Saturday, March 26, 2011

Gaining mastery over disorder on library shelves

I got a lot done at the Middletown library today, beginning with several stacks of books to be reshelved. Not every book could go on a shelf, however; there are more books than available shelf space.

Friday, March 18, 2011

‘Catalyst’ by McCaffrey and Scarborough

Catalyst by Anne McCaffrey and Elizabeth Ann Scarborough (Ballantine Books, 2010) is an exciting first book in what appears to be an interesting series.

Spacefaring ships’ cats are highly prized, their bloodlines carefully regulated. The story begins as a pregnant queen is kidnapped while her ship is in port. One of her kittens and a human child form a unique psychic bond.

Originally posted to the Facebook page of the Lake County Library

Thursday, March 17, 2011

A&E sections earn finalist mention

For the second year in a row, the Arts & Entertainment section that appears each Thursday in the Lake County Record-Bee has earned a "finalist" mention from the California Newspaper Publishers Association (CNPA) in its Better Newspapers Contest.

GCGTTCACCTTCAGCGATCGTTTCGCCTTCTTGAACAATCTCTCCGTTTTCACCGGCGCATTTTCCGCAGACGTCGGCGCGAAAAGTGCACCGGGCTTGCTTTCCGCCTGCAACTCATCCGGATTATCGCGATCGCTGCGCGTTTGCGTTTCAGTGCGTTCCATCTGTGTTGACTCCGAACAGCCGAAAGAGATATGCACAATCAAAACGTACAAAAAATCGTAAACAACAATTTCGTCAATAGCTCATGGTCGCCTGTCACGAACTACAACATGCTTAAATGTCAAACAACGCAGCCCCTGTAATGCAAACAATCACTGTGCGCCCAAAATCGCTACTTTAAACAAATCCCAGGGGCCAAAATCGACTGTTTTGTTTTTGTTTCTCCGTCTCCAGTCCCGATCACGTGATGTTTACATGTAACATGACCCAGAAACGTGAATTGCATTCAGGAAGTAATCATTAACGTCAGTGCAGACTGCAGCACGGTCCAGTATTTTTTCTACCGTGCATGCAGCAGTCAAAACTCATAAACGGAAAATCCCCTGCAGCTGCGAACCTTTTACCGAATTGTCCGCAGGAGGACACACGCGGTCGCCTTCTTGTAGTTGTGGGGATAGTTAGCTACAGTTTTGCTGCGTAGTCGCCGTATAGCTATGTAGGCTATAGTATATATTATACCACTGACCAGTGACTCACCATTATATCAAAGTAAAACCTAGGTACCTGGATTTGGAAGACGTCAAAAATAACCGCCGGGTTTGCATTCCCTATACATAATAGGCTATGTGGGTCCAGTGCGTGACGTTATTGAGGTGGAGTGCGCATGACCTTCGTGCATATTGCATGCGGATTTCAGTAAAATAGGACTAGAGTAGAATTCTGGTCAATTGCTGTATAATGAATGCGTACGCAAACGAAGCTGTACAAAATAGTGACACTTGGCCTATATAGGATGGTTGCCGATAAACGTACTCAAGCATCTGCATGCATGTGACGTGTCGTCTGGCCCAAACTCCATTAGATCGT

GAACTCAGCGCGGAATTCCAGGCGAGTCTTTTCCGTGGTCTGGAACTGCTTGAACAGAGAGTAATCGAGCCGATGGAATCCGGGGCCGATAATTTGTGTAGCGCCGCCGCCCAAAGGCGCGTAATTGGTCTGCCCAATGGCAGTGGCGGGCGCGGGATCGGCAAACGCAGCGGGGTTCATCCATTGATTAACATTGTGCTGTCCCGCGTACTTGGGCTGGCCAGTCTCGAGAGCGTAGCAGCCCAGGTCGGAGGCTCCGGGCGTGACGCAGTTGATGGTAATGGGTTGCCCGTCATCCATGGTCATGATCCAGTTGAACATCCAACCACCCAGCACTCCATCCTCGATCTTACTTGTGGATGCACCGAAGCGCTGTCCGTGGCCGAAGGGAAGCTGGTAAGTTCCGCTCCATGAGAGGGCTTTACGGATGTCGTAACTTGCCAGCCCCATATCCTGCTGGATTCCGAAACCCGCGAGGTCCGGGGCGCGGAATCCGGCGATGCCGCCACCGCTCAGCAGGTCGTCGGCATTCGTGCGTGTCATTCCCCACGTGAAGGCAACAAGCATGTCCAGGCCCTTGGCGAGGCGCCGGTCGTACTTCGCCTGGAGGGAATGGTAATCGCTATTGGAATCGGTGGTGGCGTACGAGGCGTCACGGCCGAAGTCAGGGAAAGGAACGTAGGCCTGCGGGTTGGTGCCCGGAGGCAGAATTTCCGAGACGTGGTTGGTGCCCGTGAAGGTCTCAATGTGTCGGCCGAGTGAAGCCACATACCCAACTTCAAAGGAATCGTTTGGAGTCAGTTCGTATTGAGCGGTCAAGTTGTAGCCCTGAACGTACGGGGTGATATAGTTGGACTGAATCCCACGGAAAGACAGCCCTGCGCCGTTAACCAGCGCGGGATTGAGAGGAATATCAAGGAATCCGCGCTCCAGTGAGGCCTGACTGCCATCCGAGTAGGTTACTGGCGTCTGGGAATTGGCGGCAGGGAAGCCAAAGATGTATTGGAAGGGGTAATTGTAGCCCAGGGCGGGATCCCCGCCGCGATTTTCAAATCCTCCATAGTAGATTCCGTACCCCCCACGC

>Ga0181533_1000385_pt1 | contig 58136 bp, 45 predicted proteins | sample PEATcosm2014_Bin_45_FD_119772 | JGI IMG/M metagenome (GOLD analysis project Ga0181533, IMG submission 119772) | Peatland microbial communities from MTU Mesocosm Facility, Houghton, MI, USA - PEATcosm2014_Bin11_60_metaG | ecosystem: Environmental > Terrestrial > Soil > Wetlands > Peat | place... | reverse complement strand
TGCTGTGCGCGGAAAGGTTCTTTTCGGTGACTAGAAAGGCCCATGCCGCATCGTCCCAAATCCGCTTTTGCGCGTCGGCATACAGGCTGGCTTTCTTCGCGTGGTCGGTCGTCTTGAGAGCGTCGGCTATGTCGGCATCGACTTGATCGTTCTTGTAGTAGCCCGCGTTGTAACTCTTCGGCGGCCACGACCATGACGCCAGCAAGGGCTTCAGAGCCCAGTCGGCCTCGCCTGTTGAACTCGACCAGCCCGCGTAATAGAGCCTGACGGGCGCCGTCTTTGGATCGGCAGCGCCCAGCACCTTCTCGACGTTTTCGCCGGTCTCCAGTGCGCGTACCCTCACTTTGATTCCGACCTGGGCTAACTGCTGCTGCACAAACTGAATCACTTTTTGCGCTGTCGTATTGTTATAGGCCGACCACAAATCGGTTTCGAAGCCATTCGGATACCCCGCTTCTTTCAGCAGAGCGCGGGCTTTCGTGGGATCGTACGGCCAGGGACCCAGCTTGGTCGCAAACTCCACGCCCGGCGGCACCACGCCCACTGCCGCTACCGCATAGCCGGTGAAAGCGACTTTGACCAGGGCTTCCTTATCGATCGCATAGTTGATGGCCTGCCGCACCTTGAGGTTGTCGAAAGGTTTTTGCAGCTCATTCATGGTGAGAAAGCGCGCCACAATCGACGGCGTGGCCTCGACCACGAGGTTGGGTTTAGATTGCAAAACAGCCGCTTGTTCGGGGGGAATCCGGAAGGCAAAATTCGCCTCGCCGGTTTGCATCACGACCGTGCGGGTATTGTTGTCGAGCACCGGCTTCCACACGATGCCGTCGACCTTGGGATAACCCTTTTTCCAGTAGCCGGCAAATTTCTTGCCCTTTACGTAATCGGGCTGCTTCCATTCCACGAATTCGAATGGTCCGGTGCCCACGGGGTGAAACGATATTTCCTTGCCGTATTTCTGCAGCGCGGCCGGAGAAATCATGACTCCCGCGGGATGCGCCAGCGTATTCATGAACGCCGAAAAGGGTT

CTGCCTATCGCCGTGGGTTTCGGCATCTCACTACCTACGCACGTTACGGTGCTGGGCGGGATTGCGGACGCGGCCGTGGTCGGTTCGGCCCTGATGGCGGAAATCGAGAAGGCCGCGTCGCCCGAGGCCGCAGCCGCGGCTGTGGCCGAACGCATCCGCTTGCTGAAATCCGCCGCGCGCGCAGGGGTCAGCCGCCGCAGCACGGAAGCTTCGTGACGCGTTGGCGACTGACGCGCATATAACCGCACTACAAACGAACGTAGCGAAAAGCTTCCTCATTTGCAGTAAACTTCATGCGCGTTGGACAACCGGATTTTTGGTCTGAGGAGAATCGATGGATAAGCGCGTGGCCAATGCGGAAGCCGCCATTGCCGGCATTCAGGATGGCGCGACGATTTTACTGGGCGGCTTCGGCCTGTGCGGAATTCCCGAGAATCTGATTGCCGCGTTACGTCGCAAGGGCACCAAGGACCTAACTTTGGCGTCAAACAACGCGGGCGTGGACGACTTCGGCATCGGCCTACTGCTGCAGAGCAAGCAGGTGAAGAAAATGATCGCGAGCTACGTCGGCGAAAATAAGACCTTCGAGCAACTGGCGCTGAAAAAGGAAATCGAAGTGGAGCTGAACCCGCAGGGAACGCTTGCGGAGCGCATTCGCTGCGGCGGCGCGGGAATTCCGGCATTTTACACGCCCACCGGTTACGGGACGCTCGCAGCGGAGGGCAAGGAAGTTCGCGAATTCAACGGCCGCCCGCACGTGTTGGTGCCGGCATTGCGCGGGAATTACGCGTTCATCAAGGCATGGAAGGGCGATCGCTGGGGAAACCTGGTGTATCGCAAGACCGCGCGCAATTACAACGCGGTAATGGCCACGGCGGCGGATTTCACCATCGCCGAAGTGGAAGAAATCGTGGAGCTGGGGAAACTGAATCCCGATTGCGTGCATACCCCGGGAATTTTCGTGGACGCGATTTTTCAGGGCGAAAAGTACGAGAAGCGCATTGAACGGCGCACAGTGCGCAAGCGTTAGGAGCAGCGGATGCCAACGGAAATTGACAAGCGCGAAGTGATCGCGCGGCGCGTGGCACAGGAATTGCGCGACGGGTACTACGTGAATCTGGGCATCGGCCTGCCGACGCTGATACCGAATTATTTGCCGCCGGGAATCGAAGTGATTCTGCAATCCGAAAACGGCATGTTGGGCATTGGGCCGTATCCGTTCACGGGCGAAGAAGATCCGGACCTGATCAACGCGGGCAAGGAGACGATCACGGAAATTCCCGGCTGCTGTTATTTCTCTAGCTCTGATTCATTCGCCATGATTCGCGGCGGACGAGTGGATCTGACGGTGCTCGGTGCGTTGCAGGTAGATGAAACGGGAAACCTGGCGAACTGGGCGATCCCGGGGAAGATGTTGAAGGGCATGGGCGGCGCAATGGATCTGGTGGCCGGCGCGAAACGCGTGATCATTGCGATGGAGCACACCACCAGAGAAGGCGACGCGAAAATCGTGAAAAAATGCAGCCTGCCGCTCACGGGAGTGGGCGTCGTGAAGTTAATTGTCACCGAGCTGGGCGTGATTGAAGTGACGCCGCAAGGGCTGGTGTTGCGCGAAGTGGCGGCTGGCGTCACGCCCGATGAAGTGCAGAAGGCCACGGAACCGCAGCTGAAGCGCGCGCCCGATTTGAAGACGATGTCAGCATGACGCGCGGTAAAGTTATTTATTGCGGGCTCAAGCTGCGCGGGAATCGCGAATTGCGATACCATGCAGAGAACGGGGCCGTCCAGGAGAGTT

The A&E section is produced each week by Cynthia Parkhill, a former editor of ArtNotes.

A&E sections that were originally published May 13 and 20, 2010, were submitted to CNPA in the daily newspaper category with a circulation of 10,000 or less. The Record-Bee's entry was among the top 10 percent in its division, which advanced to final judging by a Blue Ribbon committee.

Cynthia also earned a finalist mention in the 2009 competition, which honored A&E sections originally published in October 2008.

Submitted on March 17, 2011 to ArtNotes,
quarterly newsletter of the Lake County Arts Council

Monday, March 14, 2011

Volunteering at Middletown library

I am now volunteering each Saturday at the Middletown library. Since July 2010, my husband and I have lived in an apartment in Middletown and it seemed an unnecessary expense to drive into Lakeport when I could walk two blocks.

My colleagues seem understanding at the Lakeport library, plus Middletown library director Gehlen Palmer desperately needs help.